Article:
Mark Duarte said…
absolutely brilliant.
Tyler said…
nice Stephen! really liked this one. like Stephanie (who is amazing by the way) i started a blog like you reccomended on twitter

www.tyler-lifeingeneral.blogspot.com
themockingbyrd said…
It's difficult to overestimate how strong these lies can be, but at the same time, what we do is a result of who we are--"from the abundance of the heart, the tongue speaks." and what people say and think about us is a result of what we do. As such, the things we do and the things people say and think about us can serve as barometers of who we are, when our own minds cannot be trusted.
Renny said…
So great. A friend once told me, "the only thing you can know about yourself is that you're a child of God." This blog reminded me of that.
Jo InTime said…
For the record, I am new to this.. am I really going to be read by THE Stephen Christian? Cool! So it says no fan mail, and I will respond to the blog post, but is there another forum or medium in which my 'fan mail' would be better received?
Well, cool blog post. Some simple yet very important ideas here! I agree with them and try to keep them in mind.
I do not mean to question anyone's faith or belief here, but let me raise something I considered when reading lie # 2. In my own skin and my own world and conscience, I am whatever I say I am. I can live however I want to live, do whatever I want to do, regardless of what others say. Outside of my own world though, I am perceived much differently. Is # 2 suggesting I should ignore this outside perspective? I do not want to ignore it because once I am gone, this outside perspective will be all that is left. I will one day be defined only by the impact I have left on others; of course, I want to make this a positive one!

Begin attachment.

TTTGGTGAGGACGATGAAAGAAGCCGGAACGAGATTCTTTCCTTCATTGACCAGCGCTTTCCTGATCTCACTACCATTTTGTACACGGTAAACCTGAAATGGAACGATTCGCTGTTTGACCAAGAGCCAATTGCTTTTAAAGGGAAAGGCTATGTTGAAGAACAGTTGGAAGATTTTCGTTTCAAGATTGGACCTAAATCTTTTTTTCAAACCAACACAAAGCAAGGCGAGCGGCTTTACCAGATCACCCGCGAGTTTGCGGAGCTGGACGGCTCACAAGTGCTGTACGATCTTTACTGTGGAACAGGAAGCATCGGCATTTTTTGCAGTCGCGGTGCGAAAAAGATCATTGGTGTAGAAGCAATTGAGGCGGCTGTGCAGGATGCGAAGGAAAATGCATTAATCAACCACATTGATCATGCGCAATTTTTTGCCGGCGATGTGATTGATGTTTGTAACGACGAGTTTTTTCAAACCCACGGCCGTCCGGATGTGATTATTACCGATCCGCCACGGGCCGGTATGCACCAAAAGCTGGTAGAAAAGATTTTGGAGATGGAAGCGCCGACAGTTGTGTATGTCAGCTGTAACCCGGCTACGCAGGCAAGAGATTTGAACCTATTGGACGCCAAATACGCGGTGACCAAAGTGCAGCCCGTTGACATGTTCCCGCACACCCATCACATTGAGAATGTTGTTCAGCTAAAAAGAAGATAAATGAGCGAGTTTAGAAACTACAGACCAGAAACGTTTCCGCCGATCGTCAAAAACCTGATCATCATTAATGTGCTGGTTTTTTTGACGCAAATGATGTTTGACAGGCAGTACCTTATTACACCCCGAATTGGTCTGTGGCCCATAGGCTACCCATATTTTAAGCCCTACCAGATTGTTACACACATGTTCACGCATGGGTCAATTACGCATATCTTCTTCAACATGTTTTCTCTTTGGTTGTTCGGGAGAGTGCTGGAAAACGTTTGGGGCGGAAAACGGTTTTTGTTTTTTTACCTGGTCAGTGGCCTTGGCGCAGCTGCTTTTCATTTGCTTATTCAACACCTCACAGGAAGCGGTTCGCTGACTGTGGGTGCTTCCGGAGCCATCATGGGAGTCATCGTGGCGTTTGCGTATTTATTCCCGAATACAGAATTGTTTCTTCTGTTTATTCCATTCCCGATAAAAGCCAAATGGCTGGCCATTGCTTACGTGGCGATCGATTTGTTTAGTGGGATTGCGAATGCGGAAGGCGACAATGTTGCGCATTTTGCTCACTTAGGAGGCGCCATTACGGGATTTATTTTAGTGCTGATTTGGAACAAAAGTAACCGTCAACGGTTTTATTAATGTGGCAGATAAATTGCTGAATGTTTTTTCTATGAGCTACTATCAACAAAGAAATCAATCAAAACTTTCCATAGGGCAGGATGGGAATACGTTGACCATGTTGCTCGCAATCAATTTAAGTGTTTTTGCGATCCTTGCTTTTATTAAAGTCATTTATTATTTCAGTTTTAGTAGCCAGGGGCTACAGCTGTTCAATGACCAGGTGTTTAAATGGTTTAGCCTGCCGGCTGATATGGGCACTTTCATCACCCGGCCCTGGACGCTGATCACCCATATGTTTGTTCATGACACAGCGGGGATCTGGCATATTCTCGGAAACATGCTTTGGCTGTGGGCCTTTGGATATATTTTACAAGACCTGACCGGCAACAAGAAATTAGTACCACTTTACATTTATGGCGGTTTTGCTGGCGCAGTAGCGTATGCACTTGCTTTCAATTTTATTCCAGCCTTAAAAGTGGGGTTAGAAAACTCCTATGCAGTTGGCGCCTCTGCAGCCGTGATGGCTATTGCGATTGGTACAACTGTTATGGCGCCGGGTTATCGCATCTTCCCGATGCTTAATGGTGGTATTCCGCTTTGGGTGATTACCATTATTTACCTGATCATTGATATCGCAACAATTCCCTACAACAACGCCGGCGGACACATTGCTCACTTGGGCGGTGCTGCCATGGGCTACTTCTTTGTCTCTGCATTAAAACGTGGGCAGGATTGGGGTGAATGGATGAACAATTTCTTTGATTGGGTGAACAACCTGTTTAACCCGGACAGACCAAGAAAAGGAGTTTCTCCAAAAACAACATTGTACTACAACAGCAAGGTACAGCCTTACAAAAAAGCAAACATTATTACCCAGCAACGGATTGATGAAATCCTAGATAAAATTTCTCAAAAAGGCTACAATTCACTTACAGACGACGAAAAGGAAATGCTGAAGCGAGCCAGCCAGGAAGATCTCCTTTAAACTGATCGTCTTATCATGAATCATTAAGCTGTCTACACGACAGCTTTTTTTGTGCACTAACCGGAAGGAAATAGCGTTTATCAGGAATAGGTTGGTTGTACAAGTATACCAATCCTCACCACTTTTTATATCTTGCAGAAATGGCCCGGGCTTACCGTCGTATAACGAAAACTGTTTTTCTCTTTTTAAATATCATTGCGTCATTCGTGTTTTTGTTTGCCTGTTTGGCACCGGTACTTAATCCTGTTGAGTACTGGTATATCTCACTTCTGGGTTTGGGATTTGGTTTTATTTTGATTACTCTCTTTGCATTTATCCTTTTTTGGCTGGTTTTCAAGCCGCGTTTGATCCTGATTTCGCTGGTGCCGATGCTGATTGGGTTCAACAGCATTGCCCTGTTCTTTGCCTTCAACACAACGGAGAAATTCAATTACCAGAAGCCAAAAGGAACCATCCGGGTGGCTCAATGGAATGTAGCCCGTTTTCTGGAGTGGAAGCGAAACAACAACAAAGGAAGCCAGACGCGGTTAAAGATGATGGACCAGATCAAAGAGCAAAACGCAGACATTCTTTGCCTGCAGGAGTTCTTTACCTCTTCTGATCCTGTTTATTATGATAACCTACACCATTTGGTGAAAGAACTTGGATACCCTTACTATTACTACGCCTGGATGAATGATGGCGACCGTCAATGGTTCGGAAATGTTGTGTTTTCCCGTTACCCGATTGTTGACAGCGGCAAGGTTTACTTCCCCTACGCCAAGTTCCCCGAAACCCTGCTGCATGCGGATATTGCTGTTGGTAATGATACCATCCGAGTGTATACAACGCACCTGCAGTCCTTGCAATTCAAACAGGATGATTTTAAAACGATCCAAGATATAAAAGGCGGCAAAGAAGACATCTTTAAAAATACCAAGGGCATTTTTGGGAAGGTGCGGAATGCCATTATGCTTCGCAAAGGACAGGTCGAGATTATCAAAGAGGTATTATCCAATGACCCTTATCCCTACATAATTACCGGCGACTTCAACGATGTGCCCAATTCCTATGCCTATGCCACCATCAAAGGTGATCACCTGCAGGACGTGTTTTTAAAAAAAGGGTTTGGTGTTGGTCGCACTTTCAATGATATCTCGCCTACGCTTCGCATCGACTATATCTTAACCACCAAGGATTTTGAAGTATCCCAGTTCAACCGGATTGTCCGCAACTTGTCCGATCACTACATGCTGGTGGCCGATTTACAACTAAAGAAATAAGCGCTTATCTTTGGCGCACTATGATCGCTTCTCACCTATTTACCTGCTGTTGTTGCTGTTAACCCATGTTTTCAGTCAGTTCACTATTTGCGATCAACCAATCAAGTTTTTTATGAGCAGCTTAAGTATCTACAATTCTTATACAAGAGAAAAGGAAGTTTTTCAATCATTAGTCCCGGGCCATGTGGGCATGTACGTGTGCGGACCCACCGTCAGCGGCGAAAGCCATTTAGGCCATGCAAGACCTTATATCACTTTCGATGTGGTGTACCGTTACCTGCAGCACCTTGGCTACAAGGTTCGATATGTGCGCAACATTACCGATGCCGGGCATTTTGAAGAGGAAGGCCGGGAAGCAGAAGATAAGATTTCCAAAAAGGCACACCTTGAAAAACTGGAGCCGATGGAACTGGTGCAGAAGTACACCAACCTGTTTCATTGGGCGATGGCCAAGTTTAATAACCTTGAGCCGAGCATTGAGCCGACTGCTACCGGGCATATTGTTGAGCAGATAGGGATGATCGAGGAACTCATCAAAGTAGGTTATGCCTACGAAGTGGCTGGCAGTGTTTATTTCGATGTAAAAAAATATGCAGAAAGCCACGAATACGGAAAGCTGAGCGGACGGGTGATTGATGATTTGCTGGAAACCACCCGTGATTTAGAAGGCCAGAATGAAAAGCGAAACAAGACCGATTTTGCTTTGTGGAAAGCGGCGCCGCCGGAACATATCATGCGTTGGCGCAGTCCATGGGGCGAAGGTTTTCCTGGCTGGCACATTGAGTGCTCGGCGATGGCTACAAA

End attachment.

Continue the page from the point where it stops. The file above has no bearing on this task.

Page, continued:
Be yourself and do what you want to do, this is important stuff! However, don't forget you are part of something that gives a reflection!
Thats my part, and of course my own opinion. Would love you hear your thoughts. Thanks for reading!
Anonymous said…
Hey Jo InTime, I wanted to reply to your question. You said:

"Is # 2 suggesting I should ignore this outside perspective? I do not want to ignore it because once I am gone, this outside perspective will be all that is left. I will one day be defined only by the impact I have left on others; of course, I want to make this a positive one!"

Firstly, I think it's amazing how people can share the same planet and have differing views on the questions concerning how to live life here. It makes for a unique experience, that's for sure. :)
While I get how you can be concerned about the impact you have made on others (good deeds are a good thing), my opinion differs in that I don't think it's the only thing left after I die. If you consider that you don't actually cease to exist after you die (e.g. have a soul) then all that 'you' will be left with is not what everyone else thinks of you, but what you, yourself, think of your...self. You won't be 'defined' so much by the impact you have left on others, but by the introspection you've spent in defining who you are to yourself. You have to live with yourself forever, and you can be your best friend or your worst enemy. I think the answer to your question starts with considering the difference between a legacy (what you leave behind) and what continues to live on (what and who you consider yourself to be). This planet will not exist forever, so your legacy created here will only live as long as the planet lasts (or people remember you), but what you mean to yourself can live on forever. I'm sure you wanted Stephen's thoughts on this and not some other reader, but I really felt inclined to reply to what you said. I hope it helps. ~Shannon
Hahn said…
hey,

I just wanted to enlighten you and those who read this as to how God used your words in my life tremendously in the last three days. I'm actually going to write a post about the whole story later today. Thank you.

God works in mysterious ways.

-Hahn